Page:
Photo provided by Afrin Zeenat.
Photo provided by Afrin Zeenat.

O heart ! heart! heart!

O the sweet tasting drops of milk,

Which in a child’s hungry stomach,

Such wonders can unleash!


When my mother entered a nine-month old chubby milk guzzler for a baby pageant, she had no clue her life was to change forever. Although the cost of raising a child who guzzled approximately 2 liters of buffalo’s milk (which cost three times more than cow’s milk and contained more calories) would run the family finances dry, my parents (like all parents) did not scrimp on essential expenses. Also, they knew that babies who guzzled buffalo’s milk were born to be great. They come to this world not just with a gargantuan appetite  (which can easily distinguish between the insipid cow’s milk from its tastier and richer alternative), but also with a matching smile that smacks of a sated self. Unsurprisingly, that nine-month-old, roly poly baby went on to become the first runner up in that baby pageant. Apparently, there was another child with a better (actually bigger stomach) who took away all the laurels on that fateful day.

The organizers of the contest, Johnson & Johnson (America), heaped me with a lot of goodies flown straight from the land of milk and honey and everything nice. In my childhood, the presence or absence of American products in India determined class status to some extent. India’s transition from a closed to open economy happened much later, when I was out of high school.  So, being adjudged the first runner up and returning home with all those American goodies catapulted my family’s status in the eyes of friends, relatives, and neighbors almost overnight. This was the American dream played out in a nondescript Indian ‘gali’ (lane). As I look back on those halcyon days of my early childhood, my heart swells with pride just thinking about all the joy my appetite brought to my parents.

Two plush premium towels, a big box of crackers, a plethora of baby food packets, and the complete range of Johnson & Johnson products (novelties for Indians at that time) were all beautifully packed in the gift hamper that was handed over to my beaming parents in the award ceremony. The joy was briefly palled, though, when my parents saw the much bigger hamper that was handed out to the parents of my competitor who had successfully nudged me out of my rightful position as the winner. Notwithstanding all the glory showered on the victor, my mom was quite content with all the American goodies her chubby-bordering-on-obese baby had won. I have lost count of the innumerable times this story was retold; every time my mother would add some flourish to the story to make it more unique than the previous narration. Such were the not-so-humble beginnings of my tryst with America.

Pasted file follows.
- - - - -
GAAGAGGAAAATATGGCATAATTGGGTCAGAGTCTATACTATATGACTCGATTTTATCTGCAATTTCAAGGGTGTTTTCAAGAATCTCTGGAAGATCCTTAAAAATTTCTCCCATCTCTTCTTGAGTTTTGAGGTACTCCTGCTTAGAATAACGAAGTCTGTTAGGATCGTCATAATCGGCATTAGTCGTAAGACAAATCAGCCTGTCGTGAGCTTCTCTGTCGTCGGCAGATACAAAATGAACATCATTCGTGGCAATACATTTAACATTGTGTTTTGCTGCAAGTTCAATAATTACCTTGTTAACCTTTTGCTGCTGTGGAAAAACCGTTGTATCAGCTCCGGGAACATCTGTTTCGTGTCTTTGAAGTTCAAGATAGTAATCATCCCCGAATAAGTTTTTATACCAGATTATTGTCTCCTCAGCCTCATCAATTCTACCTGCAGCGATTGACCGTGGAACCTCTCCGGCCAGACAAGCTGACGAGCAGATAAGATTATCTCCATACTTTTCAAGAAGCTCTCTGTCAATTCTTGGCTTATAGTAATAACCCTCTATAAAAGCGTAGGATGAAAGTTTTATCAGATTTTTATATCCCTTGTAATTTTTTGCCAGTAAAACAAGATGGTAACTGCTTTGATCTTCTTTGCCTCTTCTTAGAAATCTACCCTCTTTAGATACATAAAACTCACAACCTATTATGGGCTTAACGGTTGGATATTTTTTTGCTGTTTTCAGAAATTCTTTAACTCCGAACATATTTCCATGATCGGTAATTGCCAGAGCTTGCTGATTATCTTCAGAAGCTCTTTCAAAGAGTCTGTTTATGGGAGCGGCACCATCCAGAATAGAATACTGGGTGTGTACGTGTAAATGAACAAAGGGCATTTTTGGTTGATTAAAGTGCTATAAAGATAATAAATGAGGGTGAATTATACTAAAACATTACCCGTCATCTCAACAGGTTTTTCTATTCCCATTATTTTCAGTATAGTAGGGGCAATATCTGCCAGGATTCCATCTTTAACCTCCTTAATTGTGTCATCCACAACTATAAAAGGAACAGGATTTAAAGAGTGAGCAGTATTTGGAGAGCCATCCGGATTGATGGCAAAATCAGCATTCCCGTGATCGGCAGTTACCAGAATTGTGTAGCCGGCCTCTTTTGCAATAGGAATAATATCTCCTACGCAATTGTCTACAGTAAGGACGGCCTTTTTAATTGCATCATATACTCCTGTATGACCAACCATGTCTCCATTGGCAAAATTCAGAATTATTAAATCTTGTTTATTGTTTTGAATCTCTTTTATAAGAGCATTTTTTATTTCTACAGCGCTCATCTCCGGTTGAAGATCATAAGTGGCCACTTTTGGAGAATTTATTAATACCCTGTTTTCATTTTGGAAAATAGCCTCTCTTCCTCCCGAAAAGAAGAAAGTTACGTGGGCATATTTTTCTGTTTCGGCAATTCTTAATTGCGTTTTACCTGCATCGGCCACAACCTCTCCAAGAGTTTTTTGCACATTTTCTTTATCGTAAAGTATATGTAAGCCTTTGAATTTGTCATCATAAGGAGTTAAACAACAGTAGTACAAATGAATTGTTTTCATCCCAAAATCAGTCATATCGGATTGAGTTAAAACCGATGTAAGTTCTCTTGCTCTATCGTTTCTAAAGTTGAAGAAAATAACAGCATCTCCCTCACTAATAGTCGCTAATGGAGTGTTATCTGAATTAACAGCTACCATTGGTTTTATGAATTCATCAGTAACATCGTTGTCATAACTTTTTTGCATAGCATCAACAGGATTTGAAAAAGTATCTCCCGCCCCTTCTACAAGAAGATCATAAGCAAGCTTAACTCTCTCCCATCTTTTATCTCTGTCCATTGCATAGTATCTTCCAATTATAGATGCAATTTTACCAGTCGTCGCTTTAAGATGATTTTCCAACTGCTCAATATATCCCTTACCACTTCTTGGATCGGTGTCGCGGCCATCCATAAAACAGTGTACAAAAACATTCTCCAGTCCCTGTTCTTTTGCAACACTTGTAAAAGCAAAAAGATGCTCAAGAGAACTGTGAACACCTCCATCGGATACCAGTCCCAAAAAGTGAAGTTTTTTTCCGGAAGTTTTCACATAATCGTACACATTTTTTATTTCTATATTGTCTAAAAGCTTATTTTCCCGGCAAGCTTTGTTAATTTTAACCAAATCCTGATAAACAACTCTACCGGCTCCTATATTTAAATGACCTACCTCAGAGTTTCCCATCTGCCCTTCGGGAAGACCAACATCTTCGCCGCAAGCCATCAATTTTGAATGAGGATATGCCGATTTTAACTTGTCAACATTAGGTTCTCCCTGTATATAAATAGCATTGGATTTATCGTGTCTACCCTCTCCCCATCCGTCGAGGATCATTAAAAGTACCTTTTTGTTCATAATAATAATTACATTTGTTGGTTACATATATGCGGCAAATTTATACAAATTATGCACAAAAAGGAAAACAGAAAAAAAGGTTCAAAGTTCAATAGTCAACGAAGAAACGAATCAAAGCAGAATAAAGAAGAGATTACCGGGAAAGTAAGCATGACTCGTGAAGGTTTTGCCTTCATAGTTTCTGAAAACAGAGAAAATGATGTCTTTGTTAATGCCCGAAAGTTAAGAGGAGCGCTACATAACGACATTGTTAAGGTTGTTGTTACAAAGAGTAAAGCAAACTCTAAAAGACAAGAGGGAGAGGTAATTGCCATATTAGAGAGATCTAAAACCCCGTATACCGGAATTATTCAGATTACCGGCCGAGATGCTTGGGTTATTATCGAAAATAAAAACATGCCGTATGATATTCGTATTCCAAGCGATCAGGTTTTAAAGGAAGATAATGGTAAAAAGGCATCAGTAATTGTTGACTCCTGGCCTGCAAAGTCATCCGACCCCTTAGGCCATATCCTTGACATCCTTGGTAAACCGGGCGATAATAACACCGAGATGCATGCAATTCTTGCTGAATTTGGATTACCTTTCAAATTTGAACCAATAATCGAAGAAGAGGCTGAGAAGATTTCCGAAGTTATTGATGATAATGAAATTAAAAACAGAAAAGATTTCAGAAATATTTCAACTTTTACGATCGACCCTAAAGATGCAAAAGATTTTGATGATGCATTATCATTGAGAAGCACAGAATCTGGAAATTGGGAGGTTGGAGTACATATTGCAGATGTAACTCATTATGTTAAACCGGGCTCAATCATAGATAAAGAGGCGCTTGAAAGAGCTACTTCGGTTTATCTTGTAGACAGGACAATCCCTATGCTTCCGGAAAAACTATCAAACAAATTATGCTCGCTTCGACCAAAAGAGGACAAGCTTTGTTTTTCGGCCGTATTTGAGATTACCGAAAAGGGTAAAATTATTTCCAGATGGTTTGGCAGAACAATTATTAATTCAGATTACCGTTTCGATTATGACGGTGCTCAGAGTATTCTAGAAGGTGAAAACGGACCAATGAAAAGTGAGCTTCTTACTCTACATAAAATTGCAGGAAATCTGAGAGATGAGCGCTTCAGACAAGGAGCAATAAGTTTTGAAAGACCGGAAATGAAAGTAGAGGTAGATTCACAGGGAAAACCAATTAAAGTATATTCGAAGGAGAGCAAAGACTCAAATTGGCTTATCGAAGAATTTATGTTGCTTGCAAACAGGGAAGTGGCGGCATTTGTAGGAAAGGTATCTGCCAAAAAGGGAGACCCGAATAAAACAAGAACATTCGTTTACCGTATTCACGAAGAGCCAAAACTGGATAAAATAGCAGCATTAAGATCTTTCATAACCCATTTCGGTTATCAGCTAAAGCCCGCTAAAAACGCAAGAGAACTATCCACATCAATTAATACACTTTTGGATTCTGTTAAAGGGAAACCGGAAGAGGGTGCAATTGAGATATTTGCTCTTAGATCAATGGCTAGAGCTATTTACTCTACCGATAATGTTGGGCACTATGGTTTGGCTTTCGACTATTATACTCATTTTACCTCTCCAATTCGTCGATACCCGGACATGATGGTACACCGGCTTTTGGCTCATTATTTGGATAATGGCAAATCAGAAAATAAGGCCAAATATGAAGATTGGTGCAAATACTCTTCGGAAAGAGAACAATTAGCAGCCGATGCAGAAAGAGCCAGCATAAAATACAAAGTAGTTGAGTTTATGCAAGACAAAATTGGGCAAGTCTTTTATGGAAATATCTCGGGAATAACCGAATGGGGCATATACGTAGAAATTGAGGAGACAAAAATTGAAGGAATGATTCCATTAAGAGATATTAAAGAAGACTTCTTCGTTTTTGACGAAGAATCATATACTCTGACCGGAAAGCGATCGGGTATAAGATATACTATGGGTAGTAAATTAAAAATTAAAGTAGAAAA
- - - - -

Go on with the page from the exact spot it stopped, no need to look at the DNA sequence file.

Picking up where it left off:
Ever since America has remained a symbol of material wealth, the land of plenty. From the countless movie outings to the local cinema halls chaperoned by Jesuit nuns to the relatives visiting us during summers with suitcases laden with American stuff, the image of America in my youthful imagination has always been that of a veritable shopper’s heaven.  Years later when I was admitted to the University of Arkansas for my Masters, I  was prepared to be dazzled. And dazzled I was when I first landed! (Although, to be completely honest, the Northwest Arkansas Regional Airport failed to impress me upon first sight). On my first shopping trip to Walmart, I was overwhelmed.  Then, I saw “The Mall.” It lived up to everything I imagined it would be. The sheer number and variety of the products astounded me, a graduate student on a stipend (and a child). That stuff beckoned and enticed me. I was on a mission to get a degree, not to go on a shopping spree. I was forced to weigh my priorities. I limited my trips to the mall to a customary end-of-the-semester visit as a reward, and I concentrated on my studies.

Gradually, as I encountered people on a daily basis, I was met with smiles and greetings. Every time my 3-year-old daughter (usually on a stroller) accompanied me to campus, the smiles and greetings of strangers made her very happy. Often, strangers seeing me with a toddler in a stroller would hold the door open for me. Sometimes, they would offer to hold the stroller while I boarded the bus with her! I have attended departmental meetings with my daughter when her babysitter went into labor and I have taught classes with her every time her school shut down due to inclement weather. Random strangers would talk to both my daughters, praise their clothes, or engage with them in some manner or another. A mother’s heart swelled with happiness every time a stranger would accost them this way. In the span of eight years, I didn’t even realize when that notion of America as the land of plenty receded and the amiability of Americans overtook my mellowed imagination. As I pack up to return home, I cherish these memories.

Afrin Zeenat is wrapping up her PhD. in English. Her dissertation focuses on the portrayal of orphans in nineteenth-century American literature through the intersections of race, class, and gender… Read full bio. Comment below!


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